Chuck Storey told me that the idea for the design stemmed from the military version of the Hummer. Project-X was similar in concept - 8.0 litre turbo-diesel engine, hydraulic independent suspension at each corner, 'dropped' axle hubs for maximum running clearance, 7-speed automatic transmission and four-wheel disc brakes. Plus, a smorgasbord of incredibly well-thought out features: recovery hooks that fold flush to the body when not needed, twin-beam driving lights (front and rear) with adjustment from tiny 'joysticks' on the instrument panel, aerials imbedded in the window glass for the full complement of communications and satnav etc, DVD screens and plug-in head phones for all passengers, and much, much more. However, the things that first caught my eye were the wheels and tires - huge custom-built 20-inch, 15.00 wide, run-flat, Mud Terrain radials on 12-inch wide alloy rims. Chuck explained to me how the super-aggressive tires could become absolutely perfect for sand running. We'll get to that, later....

The cabin, or glasshouse area, of the vehicle was also a cunning piece of design. The two-section roof and each of the upper door frame areas could quickly be removed to convert the closed vehicle to an open sporty, or anything in between. With just the door tops removed, you get an open vehicle with shade from the summer sun; with only the roof removed, you can soak up some winter sunlight but still be reasonably protected from the wind. All of the removable panels, and the body itself, were made from high-strength Kevlar. The panels are attached to framework that not only supports them but is strong enough to protect the occupants in the most violent roll-over. In effect, whether you have the cabin panels on or off, you always have the security of a full roll cage. Eight of the ten airbags were actually fitted into the rollbar structure.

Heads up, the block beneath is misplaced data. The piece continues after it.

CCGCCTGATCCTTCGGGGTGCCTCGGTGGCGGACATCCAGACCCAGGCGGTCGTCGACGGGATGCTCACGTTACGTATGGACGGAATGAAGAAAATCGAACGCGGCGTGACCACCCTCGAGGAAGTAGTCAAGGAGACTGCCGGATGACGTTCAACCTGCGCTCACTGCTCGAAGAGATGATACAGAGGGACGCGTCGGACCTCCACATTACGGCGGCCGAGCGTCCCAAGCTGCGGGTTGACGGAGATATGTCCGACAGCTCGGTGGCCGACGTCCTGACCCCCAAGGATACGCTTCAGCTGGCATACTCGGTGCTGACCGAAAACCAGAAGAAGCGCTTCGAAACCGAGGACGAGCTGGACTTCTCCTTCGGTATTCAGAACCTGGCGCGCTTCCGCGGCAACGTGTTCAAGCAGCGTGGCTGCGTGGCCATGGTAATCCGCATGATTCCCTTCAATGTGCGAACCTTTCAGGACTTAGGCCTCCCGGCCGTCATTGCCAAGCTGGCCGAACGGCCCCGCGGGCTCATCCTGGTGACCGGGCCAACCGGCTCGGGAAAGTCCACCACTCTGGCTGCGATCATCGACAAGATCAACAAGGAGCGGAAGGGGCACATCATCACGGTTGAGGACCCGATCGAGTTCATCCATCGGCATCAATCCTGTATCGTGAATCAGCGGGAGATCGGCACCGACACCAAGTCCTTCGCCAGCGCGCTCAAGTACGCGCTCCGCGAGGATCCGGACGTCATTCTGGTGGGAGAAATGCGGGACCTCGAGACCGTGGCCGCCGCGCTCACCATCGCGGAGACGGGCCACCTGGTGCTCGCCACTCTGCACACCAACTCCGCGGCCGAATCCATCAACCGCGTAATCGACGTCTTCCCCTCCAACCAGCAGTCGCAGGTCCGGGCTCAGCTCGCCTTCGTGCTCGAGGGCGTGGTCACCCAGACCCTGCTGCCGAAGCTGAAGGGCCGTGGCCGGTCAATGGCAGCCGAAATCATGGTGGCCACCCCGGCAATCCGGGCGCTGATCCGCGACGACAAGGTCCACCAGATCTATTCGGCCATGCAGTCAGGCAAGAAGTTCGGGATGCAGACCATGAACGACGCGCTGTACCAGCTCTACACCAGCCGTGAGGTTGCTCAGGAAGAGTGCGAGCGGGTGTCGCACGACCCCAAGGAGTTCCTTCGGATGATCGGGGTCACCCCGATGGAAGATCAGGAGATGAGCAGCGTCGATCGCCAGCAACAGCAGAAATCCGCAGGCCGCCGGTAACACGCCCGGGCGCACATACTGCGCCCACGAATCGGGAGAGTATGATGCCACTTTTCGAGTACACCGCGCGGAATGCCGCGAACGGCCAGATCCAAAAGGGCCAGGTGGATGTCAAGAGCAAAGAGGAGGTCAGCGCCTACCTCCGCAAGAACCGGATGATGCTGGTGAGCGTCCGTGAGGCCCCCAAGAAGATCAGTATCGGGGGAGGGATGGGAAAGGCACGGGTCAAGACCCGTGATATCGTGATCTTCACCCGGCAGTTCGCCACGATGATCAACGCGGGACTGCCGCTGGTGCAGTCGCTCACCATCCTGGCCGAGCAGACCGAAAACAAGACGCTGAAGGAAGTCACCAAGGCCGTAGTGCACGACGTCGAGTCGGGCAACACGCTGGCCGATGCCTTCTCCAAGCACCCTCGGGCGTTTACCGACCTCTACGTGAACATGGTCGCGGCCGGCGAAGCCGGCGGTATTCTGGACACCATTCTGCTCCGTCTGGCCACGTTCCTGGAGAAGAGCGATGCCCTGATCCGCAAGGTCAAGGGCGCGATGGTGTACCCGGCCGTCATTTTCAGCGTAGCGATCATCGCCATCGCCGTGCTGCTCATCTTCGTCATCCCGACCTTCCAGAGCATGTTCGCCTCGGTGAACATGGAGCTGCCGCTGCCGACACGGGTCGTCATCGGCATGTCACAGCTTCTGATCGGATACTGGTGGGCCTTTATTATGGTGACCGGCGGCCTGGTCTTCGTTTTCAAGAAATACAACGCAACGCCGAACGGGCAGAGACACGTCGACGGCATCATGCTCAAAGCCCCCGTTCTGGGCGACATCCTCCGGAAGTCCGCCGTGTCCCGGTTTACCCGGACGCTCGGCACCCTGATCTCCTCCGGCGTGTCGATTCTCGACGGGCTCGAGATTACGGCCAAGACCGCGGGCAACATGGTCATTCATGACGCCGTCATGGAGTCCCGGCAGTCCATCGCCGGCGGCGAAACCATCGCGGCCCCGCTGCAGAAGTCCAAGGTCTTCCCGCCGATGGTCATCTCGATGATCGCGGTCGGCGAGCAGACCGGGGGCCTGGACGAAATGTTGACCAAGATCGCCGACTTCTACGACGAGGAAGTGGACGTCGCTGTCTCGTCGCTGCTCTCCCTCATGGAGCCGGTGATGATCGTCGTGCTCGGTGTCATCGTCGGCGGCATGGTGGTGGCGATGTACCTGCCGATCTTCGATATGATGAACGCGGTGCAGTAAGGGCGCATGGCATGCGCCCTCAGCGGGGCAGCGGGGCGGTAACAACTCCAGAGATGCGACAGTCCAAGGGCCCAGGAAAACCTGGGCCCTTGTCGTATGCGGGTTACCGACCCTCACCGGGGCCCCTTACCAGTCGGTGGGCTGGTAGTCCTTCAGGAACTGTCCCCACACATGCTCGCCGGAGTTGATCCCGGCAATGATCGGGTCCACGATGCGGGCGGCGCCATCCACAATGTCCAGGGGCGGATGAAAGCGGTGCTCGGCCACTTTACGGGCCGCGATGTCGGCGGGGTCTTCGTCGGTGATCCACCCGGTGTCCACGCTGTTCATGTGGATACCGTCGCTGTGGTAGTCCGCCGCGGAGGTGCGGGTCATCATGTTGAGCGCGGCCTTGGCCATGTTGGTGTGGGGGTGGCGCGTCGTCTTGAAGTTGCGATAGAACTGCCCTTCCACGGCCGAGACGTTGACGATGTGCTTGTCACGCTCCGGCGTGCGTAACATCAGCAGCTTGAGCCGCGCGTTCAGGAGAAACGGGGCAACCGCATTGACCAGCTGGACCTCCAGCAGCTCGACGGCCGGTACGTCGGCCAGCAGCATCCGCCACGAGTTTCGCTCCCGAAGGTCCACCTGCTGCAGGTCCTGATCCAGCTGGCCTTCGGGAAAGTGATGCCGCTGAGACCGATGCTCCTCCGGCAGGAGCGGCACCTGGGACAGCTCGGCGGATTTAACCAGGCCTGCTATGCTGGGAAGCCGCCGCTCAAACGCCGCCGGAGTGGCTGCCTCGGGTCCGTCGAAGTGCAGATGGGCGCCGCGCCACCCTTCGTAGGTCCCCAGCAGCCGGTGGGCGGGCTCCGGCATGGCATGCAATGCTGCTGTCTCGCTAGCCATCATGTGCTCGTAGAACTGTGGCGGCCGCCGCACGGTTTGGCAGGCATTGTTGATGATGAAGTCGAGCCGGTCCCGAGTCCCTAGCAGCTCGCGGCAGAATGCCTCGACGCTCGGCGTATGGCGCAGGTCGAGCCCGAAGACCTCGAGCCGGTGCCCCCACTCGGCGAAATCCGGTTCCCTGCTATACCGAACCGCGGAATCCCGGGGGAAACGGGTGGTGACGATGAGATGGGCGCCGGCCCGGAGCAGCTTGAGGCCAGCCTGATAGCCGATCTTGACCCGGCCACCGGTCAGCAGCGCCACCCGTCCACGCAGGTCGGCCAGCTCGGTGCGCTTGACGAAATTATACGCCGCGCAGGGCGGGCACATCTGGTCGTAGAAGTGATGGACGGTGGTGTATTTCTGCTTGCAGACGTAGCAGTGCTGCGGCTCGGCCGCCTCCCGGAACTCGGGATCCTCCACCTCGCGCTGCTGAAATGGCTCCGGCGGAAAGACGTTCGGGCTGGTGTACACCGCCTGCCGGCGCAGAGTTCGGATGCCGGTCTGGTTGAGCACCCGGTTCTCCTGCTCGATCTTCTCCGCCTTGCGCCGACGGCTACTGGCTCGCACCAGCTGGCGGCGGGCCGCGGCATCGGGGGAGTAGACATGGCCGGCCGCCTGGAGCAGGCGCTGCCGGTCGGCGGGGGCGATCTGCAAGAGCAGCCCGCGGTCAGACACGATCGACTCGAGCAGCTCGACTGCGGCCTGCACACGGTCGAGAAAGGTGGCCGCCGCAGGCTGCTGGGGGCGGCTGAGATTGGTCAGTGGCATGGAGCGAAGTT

Chuck gave me an hour or so of tuition. I needed it! All I could think of for the first half hour was the value of the beast - and my tense actions must have broadcast the fact. Chuck assured me that if I wrote the vehicle off it was unlikely that I would ever be able to repay the millions of dollars that had been spent on development 

ProjectX put a new meaning on the word 'response'. I couldn't believe it - a four-wheel drive that felt like a Ferrari when you pushed the gas pedal to the floor. The turbo came in at around 1200 rpm and if you didn't lift the right foot it felt as if you were sitting with your back to a cyclone.


With the great forward visibility, whirr of the tires on the expressway, healthy V8 rumble from the pipes out the back, and the absolutely secure feeling the vehicle imparted, it was not hard to imagine spending the rest of my life four-wheeling the world. This, surely, was the only way to go. 

  

The next day I headed west across Southern California to the Colorado River. Just outside Yuma there are some giant sand hills that are part of a declared recreational vehicle area, and it is an ideal place to test a vehicle's capability in the soft stuff.